There is still one problem, however. Miles is a member of the Barrarayan aristocracy, and the law of his home planet forbids members of that class from having their own armed forces…and breaking that law carries a death sentence. 

My wife, the Fantastical Librarian, suggested Lois McMaster Bujold’s The Warrior’s Apprentice to me when we were shopping in the Forbidden Planet in London. Read More …

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Barbara Barnett – The Apothecary’s Curse

barabrabarnett-theapothecaryscurseIn Victorian London, the fates of physician Simon Bell and apothecary Gaelan Erceldoune entwine when Simon gives his wife an elixir created by Gaelan from an ancient manuscript. Meant to cure her cancer, it kills her. Suicidal, Simon swallows the remainder—only to find he cannot die.

Five years later, hearing rumors of a Bedlam inmate with regenerative powers like his own, Simon is shocked to discover it’s Gaelan. The two men conceal their immortality, but the only hope of reversing their condition rests with Gaelan’s missing manuscript.

When modern-day pharmaceutical company Transdiff Genomics unearths diaries describing the torture of Bedlam inmates, the company’s scientists suspect a link between Gaelan and an unnamed inmate. Gaelan and Genomics geneticist Anne Shawe are powerfully drawn to each other, and her family connection to his manuscript leads to a stunning revelation. Will it bring ruin or redemption?

The Apothecary’s Curse is Barbara Barnett’s debut novel. When I read the synopsis for it, I was immediately intrigued, as it reminded me a little of Deb Harkness’ A Discovery of Witches, because of the mixture of alchemy and the past and current timelines. Once read, The Apothecary’s Curse turned out to be quite different, but an equally fabulous read. I loved the book; its characters and its theme captured my heart and of course I couldn’t resist the fact that one of the mysteries at its heart is an ancient manuscript.  Read More …

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Author Query – Barbara Barnett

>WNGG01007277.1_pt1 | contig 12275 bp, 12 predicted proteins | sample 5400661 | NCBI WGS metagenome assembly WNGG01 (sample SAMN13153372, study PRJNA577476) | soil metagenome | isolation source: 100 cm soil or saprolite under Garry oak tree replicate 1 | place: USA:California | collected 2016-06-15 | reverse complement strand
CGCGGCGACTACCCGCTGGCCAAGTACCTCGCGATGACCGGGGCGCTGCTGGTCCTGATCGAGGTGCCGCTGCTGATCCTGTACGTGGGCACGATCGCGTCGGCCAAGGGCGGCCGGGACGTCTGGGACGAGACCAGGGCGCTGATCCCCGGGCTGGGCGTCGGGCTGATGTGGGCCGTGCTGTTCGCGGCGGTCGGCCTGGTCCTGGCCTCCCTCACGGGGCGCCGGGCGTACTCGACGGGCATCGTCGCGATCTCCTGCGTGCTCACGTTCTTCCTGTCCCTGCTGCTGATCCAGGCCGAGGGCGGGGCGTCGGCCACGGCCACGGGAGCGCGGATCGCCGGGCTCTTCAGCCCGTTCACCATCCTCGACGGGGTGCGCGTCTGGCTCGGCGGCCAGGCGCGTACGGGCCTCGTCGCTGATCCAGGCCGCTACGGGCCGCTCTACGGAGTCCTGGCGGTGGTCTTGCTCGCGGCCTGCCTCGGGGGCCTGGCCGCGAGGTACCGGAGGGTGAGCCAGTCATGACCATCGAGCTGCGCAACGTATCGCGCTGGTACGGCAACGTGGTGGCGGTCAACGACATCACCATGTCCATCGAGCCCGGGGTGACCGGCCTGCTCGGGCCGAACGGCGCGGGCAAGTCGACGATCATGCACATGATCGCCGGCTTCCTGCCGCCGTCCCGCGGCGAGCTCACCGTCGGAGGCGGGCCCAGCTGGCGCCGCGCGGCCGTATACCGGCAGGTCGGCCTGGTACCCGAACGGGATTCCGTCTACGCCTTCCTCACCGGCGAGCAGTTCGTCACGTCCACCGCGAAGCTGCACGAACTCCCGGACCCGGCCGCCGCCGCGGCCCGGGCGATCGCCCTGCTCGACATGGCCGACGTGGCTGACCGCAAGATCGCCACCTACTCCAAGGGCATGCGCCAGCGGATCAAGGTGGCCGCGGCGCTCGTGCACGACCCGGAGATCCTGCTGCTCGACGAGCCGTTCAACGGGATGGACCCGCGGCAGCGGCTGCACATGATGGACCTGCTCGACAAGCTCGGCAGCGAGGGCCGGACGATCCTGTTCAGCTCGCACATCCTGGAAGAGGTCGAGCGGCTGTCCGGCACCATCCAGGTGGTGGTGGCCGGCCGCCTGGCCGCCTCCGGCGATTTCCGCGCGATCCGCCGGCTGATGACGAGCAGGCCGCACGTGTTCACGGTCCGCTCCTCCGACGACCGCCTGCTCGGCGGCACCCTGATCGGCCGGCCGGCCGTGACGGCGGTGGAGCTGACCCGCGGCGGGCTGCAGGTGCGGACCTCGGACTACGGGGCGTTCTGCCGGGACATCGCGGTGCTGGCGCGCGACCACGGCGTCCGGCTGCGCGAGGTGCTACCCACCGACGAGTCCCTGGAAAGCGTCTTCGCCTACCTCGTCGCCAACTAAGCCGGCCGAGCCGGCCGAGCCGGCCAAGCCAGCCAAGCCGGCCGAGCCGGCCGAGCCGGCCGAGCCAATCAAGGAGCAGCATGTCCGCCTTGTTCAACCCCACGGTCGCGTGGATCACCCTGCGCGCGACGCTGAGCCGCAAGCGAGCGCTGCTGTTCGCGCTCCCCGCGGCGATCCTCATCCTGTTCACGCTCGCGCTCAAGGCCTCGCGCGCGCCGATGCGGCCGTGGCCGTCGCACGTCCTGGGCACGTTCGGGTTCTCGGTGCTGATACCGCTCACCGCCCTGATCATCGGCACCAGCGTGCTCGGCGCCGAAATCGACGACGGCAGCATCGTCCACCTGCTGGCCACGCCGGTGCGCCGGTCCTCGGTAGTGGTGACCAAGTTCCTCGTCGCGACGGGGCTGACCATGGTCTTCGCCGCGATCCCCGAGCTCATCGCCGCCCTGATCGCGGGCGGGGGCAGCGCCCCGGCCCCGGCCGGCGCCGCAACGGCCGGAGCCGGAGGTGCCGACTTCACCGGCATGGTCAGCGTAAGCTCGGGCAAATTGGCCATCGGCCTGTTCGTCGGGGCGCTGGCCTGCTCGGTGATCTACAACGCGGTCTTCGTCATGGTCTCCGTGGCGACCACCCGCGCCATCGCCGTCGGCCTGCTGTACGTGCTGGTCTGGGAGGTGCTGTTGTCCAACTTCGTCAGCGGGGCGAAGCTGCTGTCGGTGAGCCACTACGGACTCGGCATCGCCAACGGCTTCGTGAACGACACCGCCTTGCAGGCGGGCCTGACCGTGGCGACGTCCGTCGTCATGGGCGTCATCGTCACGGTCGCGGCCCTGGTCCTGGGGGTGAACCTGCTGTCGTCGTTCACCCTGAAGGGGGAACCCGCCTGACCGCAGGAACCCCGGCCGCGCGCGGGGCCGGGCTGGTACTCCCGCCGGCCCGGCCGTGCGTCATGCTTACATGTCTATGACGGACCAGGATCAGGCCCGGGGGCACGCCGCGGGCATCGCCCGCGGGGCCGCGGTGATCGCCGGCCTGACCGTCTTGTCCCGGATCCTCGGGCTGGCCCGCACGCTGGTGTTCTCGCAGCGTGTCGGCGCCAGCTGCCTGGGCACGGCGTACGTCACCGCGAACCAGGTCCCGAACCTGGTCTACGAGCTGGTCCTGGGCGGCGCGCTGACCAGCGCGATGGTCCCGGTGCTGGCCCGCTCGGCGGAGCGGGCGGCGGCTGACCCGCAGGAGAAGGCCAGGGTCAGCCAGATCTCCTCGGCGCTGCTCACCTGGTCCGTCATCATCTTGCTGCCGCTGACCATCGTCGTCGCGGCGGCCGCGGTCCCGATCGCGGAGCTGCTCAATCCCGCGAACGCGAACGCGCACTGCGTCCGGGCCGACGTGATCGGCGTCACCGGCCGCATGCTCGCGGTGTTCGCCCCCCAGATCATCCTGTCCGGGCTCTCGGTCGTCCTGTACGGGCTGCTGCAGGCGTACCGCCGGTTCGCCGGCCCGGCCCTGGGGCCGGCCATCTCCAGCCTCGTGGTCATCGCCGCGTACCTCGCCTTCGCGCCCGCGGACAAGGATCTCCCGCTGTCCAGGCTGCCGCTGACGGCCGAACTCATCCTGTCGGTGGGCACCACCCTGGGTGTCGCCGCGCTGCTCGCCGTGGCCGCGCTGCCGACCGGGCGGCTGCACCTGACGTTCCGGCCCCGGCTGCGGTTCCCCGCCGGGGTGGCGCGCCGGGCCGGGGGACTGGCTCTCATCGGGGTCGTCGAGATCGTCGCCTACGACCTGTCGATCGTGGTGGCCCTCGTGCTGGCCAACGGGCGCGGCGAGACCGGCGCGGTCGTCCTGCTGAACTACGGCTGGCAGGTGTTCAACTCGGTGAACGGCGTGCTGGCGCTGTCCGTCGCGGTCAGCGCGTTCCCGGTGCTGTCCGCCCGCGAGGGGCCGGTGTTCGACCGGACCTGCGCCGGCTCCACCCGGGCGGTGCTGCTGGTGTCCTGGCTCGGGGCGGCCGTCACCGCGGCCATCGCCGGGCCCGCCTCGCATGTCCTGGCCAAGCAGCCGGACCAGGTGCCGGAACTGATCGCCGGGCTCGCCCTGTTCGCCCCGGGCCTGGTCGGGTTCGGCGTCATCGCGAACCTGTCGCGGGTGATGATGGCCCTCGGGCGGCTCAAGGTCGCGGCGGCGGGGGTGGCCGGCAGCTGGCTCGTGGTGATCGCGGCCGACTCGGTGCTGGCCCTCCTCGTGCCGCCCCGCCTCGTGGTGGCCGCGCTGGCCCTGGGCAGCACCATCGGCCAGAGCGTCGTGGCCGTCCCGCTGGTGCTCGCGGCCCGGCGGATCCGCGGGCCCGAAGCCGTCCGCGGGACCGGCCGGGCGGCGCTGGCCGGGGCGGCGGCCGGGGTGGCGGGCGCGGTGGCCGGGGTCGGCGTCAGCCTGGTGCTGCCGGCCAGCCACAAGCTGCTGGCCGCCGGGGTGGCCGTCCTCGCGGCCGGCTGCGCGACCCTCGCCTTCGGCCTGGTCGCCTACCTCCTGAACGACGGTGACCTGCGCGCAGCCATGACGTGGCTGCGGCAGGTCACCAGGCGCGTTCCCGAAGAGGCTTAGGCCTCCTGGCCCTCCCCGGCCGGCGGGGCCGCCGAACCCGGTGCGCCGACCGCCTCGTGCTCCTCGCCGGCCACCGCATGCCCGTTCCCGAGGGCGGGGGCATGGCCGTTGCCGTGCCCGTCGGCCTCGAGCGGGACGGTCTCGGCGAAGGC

barabrabarnett-theapothecaryscurseI’m really excited about today’s interview. I read Barbara Barnett’s The Apothecary’s Curse last month and I loved it. (Look for a review of the book tomorrow!) So I was happy to be able to ask Barbara some questions about her debut novel. I got to ask her about alchemy, research and her love of everything Holmes. I hope you enjoy Barbara’s answers and check out The Apothecary’s Curse.

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Let’s start with the basics. Who is Barbara Barnett? 

Thank you so much for the opportunity to speak to you and your readers!!  Read More …

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Author Query – Ruth Downie + Giveaway

Cover Image Vita BrevisHistorical crime fiction is my jam — well one of them — and while I mostly read books set later in history, I have a soft spot for books with a Roman setting. Ruth Downie’s Medicus series featuring Gaius Ruso is one that I wasn’t familiar with, but given that Vita Brevis is the seventh book in the series, I’ve got some catching up to look forward to. Today, I’m happy to be part of the Vita Brevis blog tour with an interview with Ruth and a giveaway for a copy of the book. I hope you enjoy Ruth’s answers as much as I did and do check out the other stops on the blog tour.   Read More …